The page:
Chances are, if your student is already great with a certain style, genre or composer, they likely enjoy these pieces and will therefore be delighted with the discovery of new, similar pieces.

Teacher vs Student

It’s important that students practise how to choose their pieces. It’s also important that they have ownership in choosing the pieces they learn, including exam pieces.

Teachers also have an important role in choosing pieces they know will push, motivate, inspire and encourage their students beyond those they’re comfortable with.

You can strike a balance by creating an online playlist of a few selections you consider appropriate, and let your student choose from among those pieces.

Dessert, Not Broccoli

Performances can be one of the few opportunities that students have to really dig deep into a piece, getting it to a very high standard. 

It can be so tempting to give students one or two important repertoire works that will push them technically or expand them musically – I call these pieces, “Broccoli Pieces”.

Don’t do this.

Exams are tough enough already, and I don’t think it’s the time or place to be challenging students with pieces that might be healthy but ones they won’t enjoy. In the long run, you risk alienating students from piano exams altogether.

Instead, encourage your students to indulge in a lovely musical dessert – something they’ll enjoy diving into again and again. And you can explain this to students in just that way!

Consider saving broccoli pieces for other less intense performance opportunities, or as one of their longer-term-project pieces.

Selecting the Right Piano Exam Boards

Today, we have numerous options for choosing the right exam board, ranging from formal exams to ones you can pre-record with your student in studio (and everything in between).

So how do we choose?

It’s important to consider the right option for your student and piano family.

I personally wouldn’t say that one exam board is particularly easy over another, but there are differences that could make or break exams for your students.

  • Is your student a composer? Perhaps choose an exam board that allows students to enter their own pieces, such as the Music Teachers Board.
  • Does your student love the gravitas of performing in front of an examiner? Consider a more traditional exam board, such as ABRSM or Trinity
  • Does your student prefer contemporary music over classical? Consider an exam board that focuses on popular music or a jazz syllabus, such as Rockschool.
  • What about a very nervous student? How about taking the exam with an online exam board that you can record yourself? Again, the Music Teachers Board is a great option.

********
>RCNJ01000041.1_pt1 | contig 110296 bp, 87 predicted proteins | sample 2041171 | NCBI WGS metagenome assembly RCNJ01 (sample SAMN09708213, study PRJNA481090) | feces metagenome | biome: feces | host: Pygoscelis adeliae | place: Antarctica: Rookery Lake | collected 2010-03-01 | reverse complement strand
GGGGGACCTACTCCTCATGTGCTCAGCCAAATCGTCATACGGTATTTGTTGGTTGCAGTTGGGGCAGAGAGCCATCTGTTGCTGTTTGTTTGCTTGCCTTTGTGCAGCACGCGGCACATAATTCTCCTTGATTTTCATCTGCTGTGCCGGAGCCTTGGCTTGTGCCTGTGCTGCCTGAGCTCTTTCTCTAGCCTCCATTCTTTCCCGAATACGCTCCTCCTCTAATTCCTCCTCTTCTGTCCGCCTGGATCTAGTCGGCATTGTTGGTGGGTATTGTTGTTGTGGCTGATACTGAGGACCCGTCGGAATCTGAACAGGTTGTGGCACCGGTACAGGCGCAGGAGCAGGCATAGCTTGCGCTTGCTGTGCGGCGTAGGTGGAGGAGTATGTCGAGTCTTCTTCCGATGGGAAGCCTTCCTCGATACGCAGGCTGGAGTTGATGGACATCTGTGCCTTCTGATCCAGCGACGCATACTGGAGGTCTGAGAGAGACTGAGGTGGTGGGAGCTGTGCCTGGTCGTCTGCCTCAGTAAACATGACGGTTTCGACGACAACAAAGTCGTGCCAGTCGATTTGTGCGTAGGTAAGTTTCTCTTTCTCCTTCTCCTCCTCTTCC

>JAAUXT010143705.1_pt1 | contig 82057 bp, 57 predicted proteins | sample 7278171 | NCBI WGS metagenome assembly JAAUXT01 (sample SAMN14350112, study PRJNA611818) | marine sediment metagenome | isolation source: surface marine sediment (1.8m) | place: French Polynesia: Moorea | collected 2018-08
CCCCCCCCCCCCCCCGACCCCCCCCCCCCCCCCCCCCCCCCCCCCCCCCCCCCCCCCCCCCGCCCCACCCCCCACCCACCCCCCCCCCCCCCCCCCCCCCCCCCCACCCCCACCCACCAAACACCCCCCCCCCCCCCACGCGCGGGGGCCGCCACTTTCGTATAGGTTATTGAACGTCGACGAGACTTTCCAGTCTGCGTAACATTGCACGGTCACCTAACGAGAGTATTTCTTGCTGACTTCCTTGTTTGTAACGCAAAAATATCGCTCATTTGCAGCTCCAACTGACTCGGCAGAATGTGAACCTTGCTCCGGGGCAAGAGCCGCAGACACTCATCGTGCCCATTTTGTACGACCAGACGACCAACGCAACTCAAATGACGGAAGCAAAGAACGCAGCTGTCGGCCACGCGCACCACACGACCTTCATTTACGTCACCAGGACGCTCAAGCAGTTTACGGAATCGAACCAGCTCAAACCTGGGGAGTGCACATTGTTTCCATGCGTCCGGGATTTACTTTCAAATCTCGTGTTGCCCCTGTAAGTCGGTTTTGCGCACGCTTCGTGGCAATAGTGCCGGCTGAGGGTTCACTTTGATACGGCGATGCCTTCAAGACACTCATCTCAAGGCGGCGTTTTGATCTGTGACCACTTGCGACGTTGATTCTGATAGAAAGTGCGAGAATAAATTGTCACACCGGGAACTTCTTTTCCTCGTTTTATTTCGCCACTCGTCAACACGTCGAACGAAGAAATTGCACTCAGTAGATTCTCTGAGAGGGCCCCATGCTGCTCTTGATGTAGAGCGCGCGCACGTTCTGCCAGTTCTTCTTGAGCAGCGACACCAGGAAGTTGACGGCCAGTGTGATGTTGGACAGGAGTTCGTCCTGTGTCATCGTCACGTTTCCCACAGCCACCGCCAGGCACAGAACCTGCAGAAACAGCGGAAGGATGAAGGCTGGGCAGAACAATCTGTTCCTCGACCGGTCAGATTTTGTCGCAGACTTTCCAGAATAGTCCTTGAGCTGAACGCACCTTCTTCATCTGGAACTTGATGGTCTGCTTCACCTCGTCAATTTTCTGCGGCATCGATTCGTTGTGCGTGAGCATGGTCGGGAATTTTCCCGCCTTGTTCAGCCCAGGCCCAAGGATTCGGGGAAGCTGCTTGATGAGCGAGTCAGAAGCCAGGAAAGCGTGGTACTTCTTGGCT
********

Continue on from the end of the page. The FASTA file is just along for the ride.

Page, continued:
While these are the most popular options in the UK and are available globally, there might be a preferred option in your own country. Explore the options with your local music teachers association or other professional networking group.

Special Mention: Music Teachers Board (MTB)

The MTB became a popular choice among UK teachers during the pandemic. It’s a purely online exam board and can be taken worldwide.

Because of the lower stress factor, this is now my default, go-to choice. 

Students can submit any pieces at the level that they’ve learnt (including their own compositions), or they can choose from a wide and varied syllabus.

My student and I do the exam together, remotely, during regular lesson time, and exams can be taken at any point in the year – whenever we’re ready. 

These exams are marked by instrumental specialists of the exam being taken and they hold the same accreditation as in any other exam board.

In addition, marks and feedback tend to be very encouraging.

Inspiration as an Exploration Point

I’ve discovered many exciting and new-to-me pieces in exam syllabi, even some completely unique pieces, that were part of collections and editions which are now incredibly hard to source outside of the exam book.

Exam pieces are designed to push students musically, emotionally, and physically, and are well-crafted works of art. 

If your student finds a piece that inspires them, run with that opportunity to explore.

  • Are there any more works by that composer?
  • What about that style of music?
  • Does that piece belong to a collection?
  • Is this piece an adaptation of a longer piece, such as one movement of many?
  • Is there something about the harmony or articulation of the piece that reaches your student’s soul? Perhaps you could use this as a jumping off point for creativity.

What’s your favourite method of choosing exam pieces for your piano students?

I’d love to know more in the comments below.

For for more info about sitting for piano exams, visit the exams section of Nicola’s centralised Planning Lessons hub page.